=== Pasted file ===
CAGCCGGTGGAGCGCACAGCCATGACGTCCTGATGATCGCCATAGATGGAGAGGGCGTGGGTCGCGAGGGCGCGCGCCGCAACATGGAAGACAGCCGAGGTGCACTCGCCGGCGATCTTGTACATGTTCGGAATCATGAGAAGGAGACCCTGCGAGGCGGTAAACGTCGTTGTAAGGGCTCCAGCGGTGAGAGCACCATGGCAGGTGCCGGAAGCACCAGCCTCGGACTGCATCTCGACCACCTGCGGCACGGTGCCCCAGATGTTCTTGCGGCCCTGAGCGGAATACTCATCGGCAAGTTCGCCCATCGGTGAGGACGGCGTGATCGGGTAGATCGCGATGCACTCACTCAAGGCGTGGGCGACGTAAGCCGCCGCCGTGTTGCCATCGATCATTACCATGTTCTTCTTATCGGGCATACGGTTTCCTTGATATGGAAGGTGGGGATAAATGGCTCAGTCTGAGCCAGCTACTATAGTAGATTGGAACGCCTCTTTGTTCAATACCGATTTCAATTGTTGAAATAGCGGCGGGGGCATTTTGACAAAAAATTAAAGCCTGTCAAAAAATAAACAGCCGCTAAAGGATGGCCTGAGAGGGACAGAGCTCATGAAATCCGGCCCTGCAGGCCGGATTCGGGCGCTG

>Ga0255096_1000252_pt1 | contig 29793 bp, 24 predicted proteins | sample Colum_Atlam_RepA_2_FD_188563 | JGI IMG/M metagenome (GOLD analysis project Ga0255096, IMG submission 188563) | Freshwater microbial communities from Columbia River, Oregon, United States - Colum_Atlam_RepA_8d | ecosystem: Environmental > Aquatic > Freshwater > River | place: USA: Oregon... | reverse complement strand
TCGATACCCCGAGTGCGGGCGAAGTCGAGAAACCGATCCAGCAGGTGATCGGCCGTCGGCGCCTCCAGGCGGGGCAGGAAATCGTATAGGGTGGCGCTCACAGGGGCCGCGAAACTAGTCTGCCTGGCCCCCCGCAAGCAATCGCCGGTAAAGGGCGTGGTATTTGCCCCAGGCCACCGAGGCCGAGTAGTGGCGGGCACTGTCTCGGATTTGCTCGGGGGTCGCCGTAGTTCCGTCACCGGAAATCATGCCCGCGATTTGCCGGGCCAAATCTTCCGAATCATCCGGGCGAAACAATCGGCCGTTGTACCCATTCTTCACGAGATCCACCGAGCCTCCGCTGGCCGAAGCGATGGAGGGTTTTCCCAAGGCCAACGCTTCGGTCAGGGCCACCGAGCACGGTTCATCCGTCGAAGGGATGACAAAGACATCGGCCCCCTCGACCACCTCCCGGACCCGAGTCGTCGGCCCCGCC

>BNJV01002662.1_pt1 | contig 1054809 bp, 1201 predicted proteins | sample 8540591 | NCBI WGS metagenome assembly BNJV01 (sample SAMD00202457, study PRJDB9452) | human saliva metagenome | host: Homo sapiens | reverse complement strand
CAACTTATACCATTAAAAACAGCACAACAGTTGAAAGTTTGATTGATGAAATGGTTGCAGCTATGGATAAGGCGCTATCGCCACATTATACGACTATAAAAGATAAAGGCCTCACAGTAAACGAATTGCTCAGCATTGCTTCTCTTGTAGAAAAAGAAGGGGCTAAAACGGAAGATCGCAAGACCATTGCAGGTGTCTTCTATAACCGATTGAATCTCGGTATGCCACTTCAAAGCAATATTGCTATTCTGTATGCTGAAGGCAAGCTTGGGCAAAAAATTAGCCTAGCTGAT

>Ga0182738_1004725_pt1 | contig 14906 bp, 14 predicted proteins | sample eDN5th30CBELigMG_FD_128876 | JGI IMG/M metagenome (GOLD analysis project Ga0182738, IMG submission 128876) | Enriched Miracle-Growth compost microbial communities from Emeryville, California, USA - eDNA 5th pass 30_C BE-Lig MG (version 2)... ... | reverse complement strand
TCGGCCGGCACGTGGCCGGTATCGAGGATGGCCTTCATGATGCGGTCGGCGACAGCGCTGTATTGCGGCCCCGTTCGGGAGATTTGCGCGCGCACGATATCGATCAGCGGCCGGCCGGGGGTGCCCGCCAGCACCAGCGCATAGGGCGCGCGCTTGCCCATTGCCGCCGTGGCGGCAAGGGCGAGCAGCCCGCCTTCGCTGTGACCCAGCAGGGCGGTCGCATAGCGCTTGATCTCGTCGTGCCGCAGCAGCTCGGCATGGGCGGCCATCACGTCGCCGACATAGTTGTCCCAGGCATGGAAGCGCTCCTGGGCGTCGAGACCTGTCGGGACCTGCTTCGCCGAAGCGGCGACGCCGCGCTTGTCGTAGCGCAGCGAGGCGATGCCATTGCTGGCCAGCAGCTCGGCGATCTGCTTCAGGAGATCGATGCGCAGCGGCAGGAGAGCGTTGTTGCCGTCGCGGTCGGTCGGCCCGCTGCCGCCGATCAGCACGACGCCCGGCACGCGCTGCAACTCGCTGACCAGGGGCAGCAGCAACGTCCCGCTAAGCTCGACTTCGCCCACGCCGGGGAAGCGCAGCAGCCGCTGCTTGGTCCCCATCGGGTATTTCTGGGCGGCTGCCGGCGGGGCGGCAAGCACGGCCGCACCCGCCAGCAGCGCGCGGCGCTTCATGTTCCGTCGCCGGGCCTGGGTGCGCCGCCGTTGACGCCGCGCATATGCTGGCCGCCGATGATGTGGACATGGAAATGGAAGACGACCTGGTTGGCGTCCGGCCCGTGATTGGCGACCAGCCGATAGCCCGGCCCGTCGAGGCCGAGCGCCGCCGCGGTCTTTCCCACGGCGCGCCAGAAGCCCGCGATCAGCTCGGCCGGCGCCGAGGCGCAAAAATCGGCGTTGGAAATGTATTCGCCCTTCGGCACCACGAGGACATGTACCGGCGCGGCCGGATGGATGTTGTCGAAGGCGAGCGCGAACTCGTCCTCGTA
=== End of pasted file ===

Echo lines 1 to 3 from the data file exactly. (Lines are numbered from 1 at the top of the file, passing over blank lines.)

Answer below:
CAGCCGGTGGAGCGCACAGCCATGACGTCCTGATGATCGCCATAGATGGAGAGGGCGTGGGTCGCGAGGGCGCGCGCCGCAACATGGAAGACAGCCGAGGTGCACTCGCCGGCGATCTTGTACATGTTCGGAATCATGAGAAGGAGACCCTGCGAGGCGGTAAACGTCGTTGTAAGGGCTCCAGCGGTGAGAGCACCATGGCAGGTGCCGGAAGCACCAGCCTCGGACTGCATCTCGACCACCTGCGGCACGGTGCCCCAGATGTTCTTGCGGCCCTGAGCGGAATACTCATCGGCAAGTTCGCCCATCGGTGAGGACGGCGTGATCGGGTAGATCGCGATGCACTCACTCAAGGCGTGGGCGACGTAAGCCGCCGCCGTGTTGCCATCGATCATTACCATGTTCTTCTTATCGGGCATACGGTTTCCTTGATATGGAAGGTGGGGATAAATGGCTCAGTCTGAGCCAGCTACTATAGTAGATTGGAACGCCTCTTTGTTCAATACCGATTTCAATTGTTGAAATAGCGGCGGGGGCATTTTGACAAAAAATTAAAGCCTGTCAAAAAATAAACAGCCGCTAAAGGATGGCCTGAGAGGGACAGAGCTCATGAAATCCGGCCCTGCAGGCCGGATTCGGGCGCTG

>Ga0255096_1000252_pt1 | contig 29793 bp, 24 predicted proteins | sample Colum_Atlam_RepA_2_FD_188563 | JGI IMG/M metagenome (GOLD analysis project Ga0255096, IMG submission 188563) | Freshwater microbial communities from Columbia River, Oregon, United States - Colum_Atlam_RepA_8d | ecosystem: Environmental > Aquatic > Freshwater > River | place: USA: Oregon... | reverse complement strand
TCGATACCCCGAGTGCGGGCGAAGTCGAGAAACCGATCCAGCAGGTGATCGGCCGTCGGCGCCTCCAGGCGGGGCAGGAAATCGTATAGGGTGGCGCTCACAGGGGCCGCGAAACTAGTCTGCCTGGCCCCCCGCAAGCAATCGCCGGTAAAGGGCGTGGTATTTGCCCCAGGCCACCGAGGCCGAGTAGTGGCGGGCACTGTCTCGGATTTGCTCGGGGGTCGCCGTAGTTCCGTCACCGGAAATCATGCCCGCGATTTGCCGGGCCAAATCTTCCGAATCATCCGGGCGAAACAATCGGCCGTTGTACCCATTCTTCACGAGATCCACCGAGCCTCCGCTGGCCGAAGCGATGGAGGGTTTTCCCAAGGCCAACGCTTCGGTCAGGGCCACCGAGCACGGTTCATCCGTCGAAGGGATGACAAAGACATCGGCCCCCTCGACCACCTCCCGGACCCGAGTCGTCGGCCCCGCC